2013-01-23 01:28:20 PM  

FloydA: dittybopper: I don't have a problem with non-violent felons regaining their right to own a gun, subject to judicial review, so long as they aren't otherwise forbidden from owning one. Is justice served because someone like Martha Stewart can't own one?

Hmmm...On the one hand, I agree with your point, non-violent ex-felons should usuall regain all their rights after serving their time.

On the other hand, I am philosophically opposed to the protection and defense of Martha Stewart.


Martha didn't do anything that countless other people, mostly men, have done. She was persecuted because she was a successful, strong woman.
Felonies used to be violent offenses like rape and murder but it seems now that anything can de defined as a felony. Regardless, this proposal should excite many people.
 
2013-01-23 01:49:02 PM  

Dinjiin: Give them back their voting rights while you're at it.


I do agree about voting rights. I don't see how one thing has to do with another unless you were found guilty of voter fraud or something.
 
2013-01-23 02:00:51 PM  

AbbeySomeone: FloydA:

On the other hand, I am philosophically opposed to the protection and defense of Martha Stewart.

Martha didn't do anything that countless other people, mostly men, have done.


I spent days making turkey, risotto, pumpkin soup, four different vegetable dishes, three different pies, and a chocolate pavlova for Thanksgiving one year, and one of the guests said "this looks almost as good as Martha Stewart makes on TV" and everyone agreed with her.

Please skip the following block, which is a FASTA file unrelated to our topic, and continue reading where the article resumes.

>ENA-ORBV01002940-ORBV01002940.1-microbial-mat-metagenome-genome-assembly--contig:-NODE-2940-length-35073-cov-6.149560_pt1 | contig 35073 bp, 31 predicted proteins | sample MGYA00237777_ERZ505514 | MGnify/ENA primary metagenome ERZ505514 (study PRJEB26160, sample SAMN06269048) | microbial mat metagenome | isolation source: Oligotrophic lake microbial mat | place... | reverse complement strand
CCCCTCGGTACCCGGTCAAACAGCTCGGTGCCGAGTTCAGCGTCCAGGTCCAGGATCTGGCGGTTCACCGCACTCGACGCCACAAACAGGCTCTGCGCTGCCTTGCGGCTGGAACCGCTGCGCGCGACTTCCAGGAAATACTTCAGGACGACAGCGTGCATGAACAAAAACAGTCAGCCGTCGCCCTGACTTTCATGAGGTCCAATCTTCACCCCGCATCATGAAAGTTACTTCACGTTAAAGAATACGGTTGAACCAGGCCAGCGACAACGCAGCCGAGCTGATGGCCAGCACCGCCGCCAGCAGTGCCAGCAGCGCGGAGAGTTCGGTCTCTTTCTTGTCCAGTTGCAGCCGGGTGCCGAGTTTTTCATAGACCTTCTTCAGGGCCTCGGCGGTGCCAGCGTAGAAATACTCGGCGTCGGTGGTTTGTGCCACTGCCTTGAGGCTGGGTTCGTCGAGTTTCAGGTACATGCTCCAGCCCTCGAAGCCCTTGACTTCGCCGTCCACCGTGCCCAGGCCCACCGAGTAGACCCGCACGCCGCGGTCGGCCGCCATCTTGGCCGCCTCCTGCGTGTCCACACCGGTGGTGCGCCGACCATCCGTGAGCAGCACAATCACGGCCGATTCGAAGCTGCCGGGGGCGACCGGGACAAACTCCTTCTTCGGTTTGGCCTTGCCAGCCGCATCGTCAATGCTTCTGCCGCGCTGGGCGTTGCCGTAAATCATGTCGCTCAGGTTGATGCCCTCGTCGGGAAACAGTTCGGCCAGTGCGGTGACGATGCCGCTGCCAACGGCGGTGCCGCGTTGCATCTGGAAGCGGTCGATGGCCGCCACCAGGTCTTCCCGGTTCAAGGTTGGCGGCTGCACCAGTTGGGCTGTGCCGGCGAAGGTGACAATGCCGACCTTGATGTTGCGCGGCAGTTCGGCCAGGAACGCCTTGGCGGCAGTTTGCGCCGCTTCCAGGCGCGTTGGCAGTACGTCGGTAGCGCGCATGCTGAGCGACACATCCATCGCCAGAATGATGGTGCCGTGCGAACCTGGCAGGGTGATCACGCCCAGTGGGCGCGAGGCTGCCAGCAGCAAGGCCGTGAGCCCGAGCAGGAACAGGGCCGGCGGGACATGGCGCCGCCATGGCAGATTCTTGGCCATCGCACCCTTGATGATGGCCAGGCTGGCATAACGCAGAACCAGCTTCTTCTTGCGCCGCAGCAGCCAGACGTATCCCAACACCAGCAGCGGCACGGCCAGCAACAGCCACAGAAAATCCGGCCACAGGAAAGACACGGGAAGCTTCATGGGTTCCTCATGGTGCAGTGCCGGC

Almost?

ALMOST?!?!

My rage at Martha Stewart is all that has kept me alive since then.  Fark you, Martha Stewart, I'll see you in HELLLLL!!!!!!

/jk, I'm actually more pissed off at the guest.
 
2013-01-23 02:05:01 PM  

dletter: State Rep. Perry Buck, R-Windsor, has introduced a bill which would allow some felons to once again possess a firearm, as long as their crimes were not violent felonies or other crimes such as burglary, arson or those involving the use of force.

Because, you know, nobody ever burglarized with a gun before.   And arson isn't "violent"?  WTF.


Most arson isn't some pyromaniac lighting buildings or forests on fire, it's people starting fires to cover up other crimes or to collect insurance. And burglary is breaking into a place to commit a felony. Note this is the ACT of breaking in. Any felony you commit inside will be separate (i.e., theft, vandalism, murder, whatever). So burglary itself isn't violent, only the stuff that often comes after which will be charged separately.

I imagine in this he's trying to carve out the guy who lights his house on fire to collect insurance, or the kid who breaks into an abandoned house to spraypaint it. Crimes sure, but "violent."
 
2013-01-23 02:12:47 PM  

Dinjiin: To avoid a permanent underclass.  If you make it too difficult for former criminals to reintegrate into society, you run the risk that they'll turn to desperate (and possibly illegal) means to survive.  Since few prisons are able to house criminals as cheaply as Sheriff Joe, I'd rather avoid the revolving door problem since I don't want to pay for it.


This isn't a caste system of untouchables I'm talking about.  This is an underclass who earned their place within it by committing serious crimes that the rest of us know are wrong.  If you reject the law, you lose the trust of the people.

Granting gun ownership rights to ex-felons, how will that reintegrate them into society?